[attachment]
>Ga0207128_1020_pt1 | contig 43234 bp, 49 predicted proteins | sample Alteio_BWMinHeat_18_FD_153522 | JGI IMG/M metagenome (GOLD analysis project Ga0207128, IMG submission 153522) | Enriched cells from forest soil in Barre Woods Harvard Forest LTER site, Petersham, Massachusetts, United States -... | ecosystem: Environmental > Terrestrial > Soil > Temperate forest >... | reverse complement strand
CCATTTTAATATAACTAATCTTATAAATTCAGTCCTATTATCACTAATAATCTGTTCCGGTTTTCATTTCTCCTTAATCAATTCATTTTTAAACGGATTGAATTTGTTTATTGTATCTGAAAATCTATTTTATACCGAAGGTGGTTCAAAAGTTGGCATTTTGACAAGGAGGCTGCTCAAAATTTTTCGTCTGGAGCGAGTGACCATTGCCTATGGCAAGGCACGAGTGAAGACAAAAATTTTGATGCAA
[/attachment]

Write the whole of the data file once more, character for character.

>Ga0207128_1020_pt1 | contig 43234 bp, 49 predicted proteins | sample Alteio_BWMinHeat_18_FD_153522 | JGI IMG/M metagenome (GOLD analysis project Ga0207128, IMG submission 153522) | Enriched cells from forest soil in Barre Woods Harvard Forest LTER site, Petersham, Massachusetts, United States -... | ecosystem: Environmental > Terrestrial > Soil > Temperate forest >... | reverse complement strand
CCATTTTAATATAACTAATCTTATAAATTCAGTCCTATTATCACTAATAATCTGTTCCGGTTTTCATTTCTCCTTAATCAATTCATTTTTAAACGGATTGAATTTGTTTATTGTATCTGAAAATCTATTTTATACCGAAGGTGGTTCAAAAGTTGGCATTTTGACAAGGAGGCTGCTCAAAATTTTTCGTCTGGAGCGAGTGACCATTGCCTATGGCAAGGCACGAGTGAAGACAAAAATTTTGATGCAA